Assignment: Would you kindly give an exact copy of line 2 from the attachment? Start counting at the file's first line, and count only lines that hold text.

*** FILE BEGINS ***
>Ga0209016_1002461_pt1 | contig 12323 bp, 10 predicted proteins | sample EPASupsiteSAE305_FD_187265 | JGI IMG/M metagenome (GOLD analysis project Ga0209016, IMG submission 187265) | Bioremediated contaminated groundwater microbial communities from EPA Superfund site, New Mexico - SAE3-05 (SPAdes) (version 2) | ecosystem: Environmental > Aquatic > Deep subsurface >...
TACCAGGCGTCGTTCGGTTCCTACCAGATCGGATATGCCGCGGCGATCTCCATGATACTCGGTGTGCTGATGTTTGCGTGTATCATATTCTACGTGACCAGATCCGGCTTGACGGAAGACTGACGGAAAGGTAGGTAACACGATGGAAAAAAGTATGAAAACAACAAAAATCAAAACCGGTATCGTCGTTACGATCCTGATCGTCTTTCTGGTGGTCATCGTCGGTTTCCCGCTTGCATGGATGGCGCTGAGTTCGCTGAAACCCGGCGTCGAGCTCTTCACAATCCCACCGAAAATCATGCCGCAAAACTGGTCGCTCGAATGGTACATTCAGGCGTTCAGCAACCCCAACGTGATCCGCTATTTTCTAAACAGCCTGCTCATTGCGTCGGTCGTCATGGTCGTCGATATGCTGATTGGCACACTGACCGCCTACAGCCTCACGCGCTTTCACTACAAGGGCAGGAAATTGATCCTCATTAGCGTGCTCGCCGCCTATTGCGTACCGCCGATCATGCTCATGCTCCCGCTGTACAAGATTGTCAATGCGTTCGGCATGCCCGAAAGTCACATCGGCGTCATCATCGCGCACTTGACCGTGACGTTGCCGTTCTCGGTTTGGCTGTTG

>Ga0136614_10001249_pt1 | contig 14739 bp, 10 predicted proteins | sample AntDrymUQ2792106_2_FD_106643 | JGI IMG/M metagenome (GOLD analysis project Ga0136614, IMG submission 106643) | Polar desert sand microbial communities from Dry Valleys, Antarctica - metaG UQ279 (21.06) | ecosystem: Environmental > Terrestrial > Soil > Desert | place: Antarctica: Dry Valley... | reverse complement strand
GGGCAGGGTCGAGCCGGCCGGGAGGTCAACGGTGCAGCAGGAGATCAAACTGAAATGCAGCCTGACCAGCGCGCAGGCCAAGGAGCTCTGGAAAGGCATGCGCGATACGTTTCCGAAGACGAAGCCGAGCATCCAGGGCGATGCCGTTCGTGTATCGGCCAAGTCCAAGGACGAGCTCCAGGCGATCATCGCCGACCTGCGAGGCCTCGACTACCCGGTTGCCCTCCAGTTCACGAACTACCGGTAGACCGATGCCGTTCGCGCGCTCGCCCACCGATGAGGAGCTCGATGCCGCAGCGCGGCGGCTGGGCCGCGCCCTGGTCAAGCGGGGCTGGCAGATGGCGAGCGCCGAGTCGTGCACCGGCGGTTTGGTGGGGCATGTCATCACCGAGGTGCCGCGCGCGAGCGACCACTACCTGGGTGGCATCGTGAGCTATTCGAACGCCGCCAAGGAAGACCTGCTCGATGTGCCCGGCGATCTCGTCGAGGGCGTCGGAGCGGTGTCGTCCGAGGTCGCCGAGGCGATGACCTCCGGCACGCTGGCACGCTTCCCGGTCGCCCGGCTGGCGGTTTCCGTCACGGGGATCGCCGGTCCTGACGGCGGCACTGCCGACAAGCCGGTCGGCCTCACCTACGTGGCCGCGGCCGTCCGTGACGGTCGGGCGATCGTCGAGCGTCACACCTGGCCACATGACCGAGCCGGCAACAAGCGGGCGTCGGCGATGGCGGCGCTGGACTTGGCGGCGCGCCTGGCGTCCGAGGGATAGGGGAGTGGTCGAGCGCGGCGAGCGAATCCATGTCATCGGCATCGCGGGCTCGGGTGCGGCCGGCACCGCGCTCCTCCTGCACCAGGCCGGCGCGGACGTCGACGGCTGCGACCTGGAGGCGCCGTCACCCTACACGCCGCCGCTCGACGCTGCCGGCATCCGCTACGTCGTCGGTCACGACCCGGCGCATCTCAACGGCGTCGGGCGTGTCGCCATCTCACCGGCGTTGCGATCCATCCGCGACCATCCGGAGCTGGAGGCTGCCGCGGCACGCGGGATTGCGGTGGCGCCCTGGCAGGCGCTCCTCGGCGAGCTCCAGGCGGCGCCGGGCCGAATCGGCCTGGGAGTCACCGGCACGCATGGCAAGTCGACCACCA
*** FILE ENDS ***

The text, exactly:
TACCAGGCGTCGTTCGGTTCCTACCAGATCGGATATGCCGCGGCGATCTCCATGATACTCGGTGTGCTGATGTTTGCGTGTATCATATTCTACGTGACCAGATCCGGCTTGACGGAAGACTGACGGAAAGGTAGGTAACACGATGGAAAAAAGTATGAAAACAACAAAAATCAAAACCGGTATCGTCGTTACGATCCTGATCGTCTTTCTGGTGGTCATCGTCGGTTTCCCGCTTGCATGGATGGCGCTGAGTTCGCTGAAACCCGGCGTCGAGCTCTTCACAATCCCACCGAAAATCATGCCGCAAAACTGGTCGCTCGAATGGTACATTCAGGCGTTCAGCAACCCCAACGTGATCCGCTATTTTCTAAACAGCCTGCTCATTGCGTCGGTCGTCATGGTCGTCGATATGCTGATTGGCACACTGACCGCCTACAGCCTCACGCGCTTTCACTACAAGGGCAGGAAATTGATCCTCATTAGCGTGCTCGCCGCCTATTGCGTACCGCCGATCATGCTCATGCTCCCGCTGTACAAGATTGTCAATGCGTTCGGCATGCCCGAAAGTCACATCGGCGTCATCATCGCGCACTTGACCGTGACGTTGCCGTTCTCGGTTTGGCTGTTG